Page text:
Get STRONGER, Get FASTER!

Your thoughts?

How Long Should Your Workout Take?

25 Sep

high-intensity-training[1]There are lots of workout routines that boast the ability to deliver results with just a few minutes of exercise per day.  Conversely, there are others that claim you’ll need to spend hours in the weight room to improve strength, muscle endurance, etc.

Here’s the deal: There’s no specific amount of time definitively associated with measurable progress, as it relates to strength and fitness.  Inadequate training time won’t deliver results, and too-long workouts can jeopardize performance, as well.

Don’t focus on the duration of your workout, because it’s not nearly as important as the quality of your workout.  Rather, you should direct your attention to two aspects of your training:

  • The intensity level of your workout — how much stress it imposes on your body
  • The recovery time your workout requires — how much rest you need/allow between exercises and sets

The intensity level of your workout is determined by factors such as the amount of weight you lift, the speed at which you lift it, and the number of repetitions and sets.

Generally, higher intensity training requires longer recovery times between exercises and sets.

Although there’s no ideal amount of time, many strength and conditioning experts believe that 45-60 minutes should be an adequate amount of time for an effective, efficient, and focused workout.

Get STRONGER, Get FASTER!

Your thoughts?

Summer Fitness Made Easy

26 Jun

0803-summer-fitness_vg[1]Summer is a great time of year (the best, in my opinion), because it’s easy to improve your fitness without making wholesale changes to your routine.  Here are some tips for an active, healthy  — and fit — summer:

  • Get outside.  Walk. Run. Bike. Hike. Enjoy the warm weather. When it gets too hot, take advantage of the early morning and evening hours, when temperatures are more reasonable.
  • Be efficient in the gym. Get in; get your work done; get out.
  • Sleep in on the weekend. It can be difficult to get 7-8 hours every night during the week. Use the weekend to get a full, restorative night of sleep.
  • Eliminate excuses. Can’t get to the gym? Workout at home. Don’t have a lot of time? 10 minutes of concentrated activity is better than none at all.
  • Try a warm weather activity. Find something you enjoy and do more of it while the weather allows.
  • Workout with a friend. You’re more likely to stay on task with a partner.
  • Make more stops at roadside stands for fresh fruits and delicious summer vegetables.
  • Try a new stretch. Use a stretch band (rope or towel) to gently assist in pulling a muscle a little farther than your body would ordinarily allow.
  • Challenge yourself. Gradually and progressively increase the intensity of your workout — weight, reps, sets, reduced rest intervals, etc.
  • Set goals. A combination of short- and long-term goals is important to your success. An end-of-summer (or mid-summer) goal sets your motivation in motion and helps define direction and purpose.
  • Create a summer playlist. A new playlist can boost your motivation when you’re starting a new exercise routine. Keeping your music fresh can help keep your training fun.
  • Beat the heat. Stay hydrated, take frequent water breaks, and avoid midday workouts.
  • Pack a jump rope for your summer vacation.
  • Don’t overdo it. Take some time to recover and regenerate.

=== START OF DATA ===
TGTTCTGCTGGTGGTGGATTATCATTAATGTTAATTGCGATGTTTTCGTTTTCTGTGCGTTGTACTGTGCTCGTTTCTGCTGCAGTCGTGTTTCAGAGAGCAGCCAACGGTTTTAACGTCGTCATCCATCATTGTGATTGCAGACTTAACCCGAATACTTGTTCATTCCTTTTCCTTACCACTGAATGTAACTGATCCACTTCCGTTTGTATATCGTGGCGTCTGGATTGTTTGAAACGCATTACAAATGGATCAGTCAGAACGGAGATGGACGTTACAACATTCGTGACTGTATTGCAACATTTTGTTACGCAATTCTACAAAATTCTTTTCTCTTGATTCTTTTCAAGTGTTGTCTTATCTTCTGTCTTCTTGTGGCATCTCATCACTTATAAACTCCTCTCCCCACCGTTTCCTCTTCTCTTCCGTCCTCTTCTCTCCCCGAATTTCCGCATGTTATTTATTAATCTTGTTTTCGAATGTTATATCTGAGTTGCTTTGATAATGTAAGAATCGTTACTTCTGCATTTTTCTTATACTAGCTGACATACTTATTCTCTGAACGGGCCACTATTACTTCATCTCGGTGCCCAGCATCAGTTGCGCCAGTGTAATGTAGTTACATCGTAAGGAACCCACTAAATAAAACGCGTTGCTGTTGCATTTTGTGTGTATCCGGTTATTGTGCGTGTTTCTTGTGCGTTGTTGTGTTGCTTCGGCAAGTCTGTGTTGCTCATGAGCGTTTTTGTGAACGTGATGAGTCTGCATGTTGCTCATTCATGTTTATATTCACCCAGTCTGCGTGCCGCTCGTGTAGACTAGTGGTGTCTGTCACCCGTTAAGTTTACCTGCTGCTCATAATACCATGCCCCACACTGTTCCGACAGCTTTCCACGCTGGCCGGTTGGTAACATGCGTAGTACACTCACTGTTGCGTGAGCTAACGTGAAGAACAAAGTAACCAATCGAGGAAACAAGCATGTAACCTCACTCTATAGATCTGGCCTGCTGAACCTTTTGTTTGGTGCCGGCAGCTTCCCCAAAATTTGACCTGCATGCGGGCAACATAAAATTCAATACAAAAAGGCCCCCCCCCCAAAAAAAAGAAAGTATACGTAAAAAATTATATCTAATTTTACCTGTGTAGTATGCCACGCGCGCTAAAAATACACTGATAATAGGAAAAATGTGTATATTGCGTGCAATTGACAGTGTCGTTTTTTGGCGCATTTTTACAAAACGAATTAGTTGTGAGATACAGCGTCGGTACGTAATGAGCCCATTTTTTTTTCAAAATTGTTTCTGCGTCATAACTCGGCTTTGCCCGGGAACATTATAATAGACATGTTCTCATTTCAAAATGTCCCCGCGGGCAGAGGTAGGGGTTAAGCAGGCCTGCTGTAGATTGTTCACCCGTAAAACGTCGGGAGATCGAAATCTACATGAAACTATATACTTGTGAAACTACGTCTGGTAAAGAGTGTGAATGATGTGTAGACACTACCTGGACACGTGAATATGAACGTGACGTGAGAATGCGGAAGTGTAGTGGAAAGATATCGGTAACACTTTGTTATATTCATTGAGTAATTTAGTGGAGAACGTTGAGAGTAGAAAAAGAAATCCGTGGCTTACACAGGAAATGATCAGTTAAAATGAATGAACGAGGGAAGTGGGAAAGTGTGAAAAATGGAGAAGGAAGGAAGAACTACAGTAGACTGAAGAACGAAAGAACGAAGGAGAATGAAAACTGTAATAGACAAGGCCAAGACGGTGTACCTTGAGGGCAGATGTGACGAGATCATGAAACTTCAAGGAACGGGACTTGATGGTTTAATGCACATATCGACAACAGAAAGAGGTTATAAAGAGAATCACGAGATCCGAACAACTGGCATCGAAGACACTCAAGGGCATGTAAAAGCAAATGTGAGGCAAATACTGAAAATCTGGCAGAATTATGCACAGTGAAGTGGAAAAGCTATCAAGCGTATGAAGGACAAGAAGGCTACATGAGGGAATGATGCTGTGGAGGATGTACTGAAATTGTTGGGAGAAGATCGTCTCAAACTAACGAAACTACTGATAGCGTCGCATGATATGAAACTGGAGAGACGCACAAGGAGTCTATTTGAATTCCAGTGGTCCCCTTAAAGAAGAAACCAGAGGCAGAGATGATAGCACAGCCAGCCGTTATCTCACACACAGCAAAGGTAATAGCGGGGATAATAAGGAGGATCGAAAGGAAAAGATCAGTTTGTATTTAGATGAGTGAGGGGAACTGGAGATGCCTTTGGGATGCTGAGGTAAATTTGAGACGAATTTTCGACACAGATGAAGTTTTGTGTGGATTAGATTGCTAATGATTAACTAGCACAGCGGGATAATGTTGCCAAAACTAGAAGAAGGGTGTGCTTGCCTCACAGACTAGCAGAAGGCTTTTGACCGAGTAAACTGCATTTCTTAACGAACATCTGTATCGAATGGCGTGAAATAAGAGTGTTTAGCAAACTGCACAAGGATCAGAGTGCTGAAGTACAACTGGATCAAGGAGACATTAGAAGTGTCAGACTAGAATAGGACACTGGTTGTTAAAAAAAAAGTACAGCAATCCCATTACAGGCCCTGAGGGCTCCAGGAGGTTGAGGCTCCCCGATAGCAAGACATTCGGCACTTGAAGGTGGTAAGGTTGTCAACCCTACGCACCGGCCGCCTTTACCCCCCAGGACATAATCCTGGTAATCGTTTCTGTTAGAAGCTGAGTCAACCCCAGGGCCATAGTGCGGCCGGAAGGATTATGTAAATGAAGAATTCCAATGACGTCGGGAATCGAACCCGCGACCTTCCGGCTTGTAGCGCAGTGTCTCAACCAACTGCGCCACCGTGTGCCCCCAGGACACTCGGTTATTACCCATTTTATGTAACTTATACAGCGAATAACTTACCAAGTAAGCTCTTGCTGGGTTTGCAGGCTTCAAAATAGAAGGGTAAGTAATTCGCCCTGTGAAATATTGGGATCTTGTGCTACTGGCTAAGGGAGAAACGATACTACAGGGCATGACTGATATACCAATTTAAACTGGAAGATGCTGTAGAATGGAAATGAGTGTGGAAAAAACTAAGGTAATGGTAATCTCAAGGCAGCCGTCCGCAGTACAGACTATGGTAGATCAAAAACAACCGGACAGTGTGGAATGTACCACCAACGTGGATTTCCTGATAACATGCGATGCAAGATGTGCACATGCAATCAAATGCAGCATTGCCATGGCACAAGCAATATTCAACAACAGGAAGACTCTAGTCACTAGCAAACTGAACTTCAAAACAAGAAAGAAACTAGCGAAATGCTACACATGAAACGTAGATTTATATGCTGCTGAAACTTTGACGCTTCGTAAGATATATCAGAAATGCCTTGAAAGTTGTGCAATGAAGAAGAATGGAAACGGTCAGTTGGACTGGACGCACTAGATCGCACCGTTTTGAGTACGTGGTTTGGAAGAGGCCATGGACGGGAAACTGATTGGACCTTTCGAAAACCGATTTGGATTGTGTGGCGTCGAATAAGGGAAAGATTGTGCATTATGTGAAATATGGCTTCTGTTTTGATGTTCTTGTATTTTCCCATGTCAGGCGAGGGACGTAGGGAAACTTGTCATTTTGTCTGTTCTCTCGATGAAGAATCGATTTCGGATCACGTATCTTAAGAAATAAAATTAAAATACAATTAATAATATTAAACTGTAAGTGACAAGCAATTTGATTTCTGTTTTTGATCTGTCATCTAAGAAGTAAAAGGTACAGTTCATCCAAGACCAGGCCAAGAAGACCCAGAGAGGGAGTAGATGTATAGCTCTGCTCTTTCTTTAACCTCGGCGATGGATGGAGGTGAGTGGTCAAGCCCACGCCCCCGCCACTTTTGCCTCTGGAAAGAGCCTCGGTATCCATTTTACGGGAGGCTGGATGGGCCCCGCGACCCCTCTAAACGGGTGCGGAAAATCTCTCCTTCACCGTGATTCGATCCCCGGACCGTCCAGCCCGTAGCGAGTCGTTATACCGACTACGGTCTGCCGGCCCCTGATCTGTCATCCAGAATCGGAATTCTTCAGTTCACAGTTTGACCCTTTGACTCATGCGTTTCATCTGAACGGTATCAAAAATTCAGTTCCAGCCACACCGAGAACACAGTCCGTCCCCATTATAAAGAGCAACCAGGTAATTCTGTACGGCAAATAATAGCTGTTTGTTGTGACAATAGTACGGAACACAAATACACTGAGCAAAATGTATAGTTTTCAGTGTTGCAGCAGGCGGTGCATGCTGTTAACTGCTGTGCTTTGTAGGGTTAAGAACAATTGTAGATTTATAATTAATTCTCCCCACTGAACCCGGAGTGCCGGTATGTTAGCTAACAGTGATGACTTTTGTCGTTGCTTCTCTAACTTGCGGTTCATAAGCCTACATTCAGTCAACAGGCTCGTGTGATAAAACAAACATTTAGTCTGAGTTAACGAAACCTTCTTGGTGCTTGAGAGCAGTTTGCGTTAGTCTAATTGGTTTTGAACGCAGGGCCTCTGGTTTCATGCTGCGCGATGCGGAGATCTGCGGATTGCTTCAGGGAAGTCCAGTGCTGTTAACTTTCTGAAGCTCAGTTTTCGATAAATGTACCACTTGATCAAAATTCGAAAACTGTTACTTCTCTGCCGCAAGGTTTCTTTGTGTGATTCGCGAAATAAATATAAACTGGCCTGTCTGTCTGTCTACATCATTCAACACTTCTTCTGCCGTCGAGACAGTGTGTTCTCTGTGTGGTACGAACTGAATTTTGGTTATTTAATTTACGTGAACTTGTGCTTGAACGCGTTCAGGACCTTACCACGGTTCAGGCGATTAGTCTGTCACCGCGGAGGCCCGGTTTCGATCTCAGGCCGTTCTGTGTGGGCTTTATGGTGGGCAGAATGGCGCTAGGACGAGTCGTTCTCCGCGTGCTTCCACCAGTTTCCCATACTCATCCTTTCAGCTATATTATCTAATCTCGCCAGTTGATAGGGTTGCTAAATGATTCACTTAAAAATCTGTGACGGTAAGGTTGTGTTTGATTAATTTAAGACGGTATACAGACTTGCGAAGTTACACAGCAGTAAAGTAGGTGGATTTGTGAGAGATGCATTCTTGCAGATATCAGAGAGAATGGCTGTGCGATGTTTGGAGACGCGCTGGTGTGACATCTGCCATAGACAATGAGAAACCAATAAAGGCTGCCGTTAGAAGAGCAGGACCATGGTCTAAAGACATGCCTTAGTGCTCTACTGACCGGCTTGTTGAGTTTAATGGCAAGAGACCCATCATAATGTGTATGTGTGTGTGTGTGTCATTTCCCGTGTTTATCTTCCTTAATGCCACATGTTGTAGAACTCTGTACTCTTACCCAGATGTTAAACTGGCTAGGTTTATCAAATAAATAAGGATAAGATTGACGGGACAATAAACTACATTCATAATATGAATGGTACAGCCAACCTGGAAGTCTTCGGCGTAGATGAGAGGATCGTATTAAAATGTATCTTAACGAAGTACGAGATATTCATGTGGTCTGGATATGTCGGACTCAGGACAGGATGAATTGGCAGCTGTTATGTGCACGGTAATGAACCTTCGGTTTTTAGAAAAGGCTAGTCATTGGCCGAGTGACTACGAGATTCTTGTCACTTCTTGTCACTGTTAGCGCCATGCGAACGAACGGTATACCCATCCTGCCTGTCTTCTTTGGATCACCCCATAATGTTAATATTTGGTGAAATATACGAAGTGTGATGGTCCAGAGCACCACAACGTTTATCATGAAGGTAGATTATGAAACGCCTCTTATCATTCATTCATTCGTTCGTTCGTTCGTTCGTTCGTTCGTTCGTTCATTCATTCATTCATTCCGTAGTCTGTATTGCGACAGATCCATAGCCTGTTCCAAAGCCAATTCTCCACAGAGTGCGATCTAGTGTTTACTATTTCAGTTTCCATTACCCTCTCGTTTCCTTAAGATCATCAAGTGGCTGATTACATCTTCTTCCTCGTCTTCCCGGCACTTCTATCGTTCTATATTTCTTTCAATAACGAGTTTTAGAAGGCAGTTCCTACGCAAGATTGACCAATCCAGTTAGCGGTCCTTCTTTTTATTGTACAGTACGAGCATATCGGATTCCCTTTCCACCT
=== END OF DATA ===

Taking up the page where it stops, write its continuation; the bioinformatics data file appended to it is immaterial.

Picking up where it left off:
Get STRONGER, Get FASTER!

Your thoughts?

Make Your Workout More Efficient and Productive

12 Apr

squat4[1]According to a Men’s Health survey, the number one reason for not working out is “not enough time.”  I would argue that most of the people who gave this response just don’t know how to be efficient and productive in the weight room.  If you spend a lot of time chatting, flirting, reading, waiting, and flexing, you’re wasting your time — and wasting your workouts.

Here are some strategies to help you be more efficient and productive at the gym:

  • Have a plan.  Don’t “wing it.”  Create a written itinerary and maintain a workout chart.  Keep track of your exercises, weight, reps, sets, and rest intervals.
  • Don’t let socializing interrupt your workout.  Stay on task.  If you absolutely must, chitchat for a few minutes when you arrive and before you leave.
  • Stay focused on your workout.  I realize there may be plenty of distractions.  Don’t get caught up watching the “scenery” at the gym.
  • Be purposeful with your warmup.  A dynamic warmup (movement prep) only takes a few minutes, prepares your nervous system for activity, and builds strength, stability, and flexibility.
  • Don’t rest so much.  Try doing supersets — performing one movement after another without rest (for example, after a set of bench presses, move directly to a set of dumbbell rows).  Then rest briefly and repeat the superset.  Since each exercise works opposing muscles or movements (pushing versus pulling in this case), you won’t tire as quickly and can spend less time resting between sets.
  • Don’t spend a lot of time waiting for equipment to become available.  Grab a pair of dumbbells, medicine ball, kettlebell, etc. and be productive while you wait, or substitute another exercise with a similar movement.
  • Try high-intensity intervals.  Instead of a slow, steady, low-intensity aerobic workout, pick up the pace every 30-60 seconds.  Raising your intensity by just 15-20% will double the calories burned and cut your workout time in half.
  • Skip the isolation exercises, like bicep curls and crunches.  They provide a very low return on investment.  Try combination moves, like the dumbbell lunge to curl to overhead press.  The most basic compound movements — squats, deadlifts, pull-ups, push-ups, and rows — are often the most effective.

Get STRONGER, Get FASTER!

Your thoughts?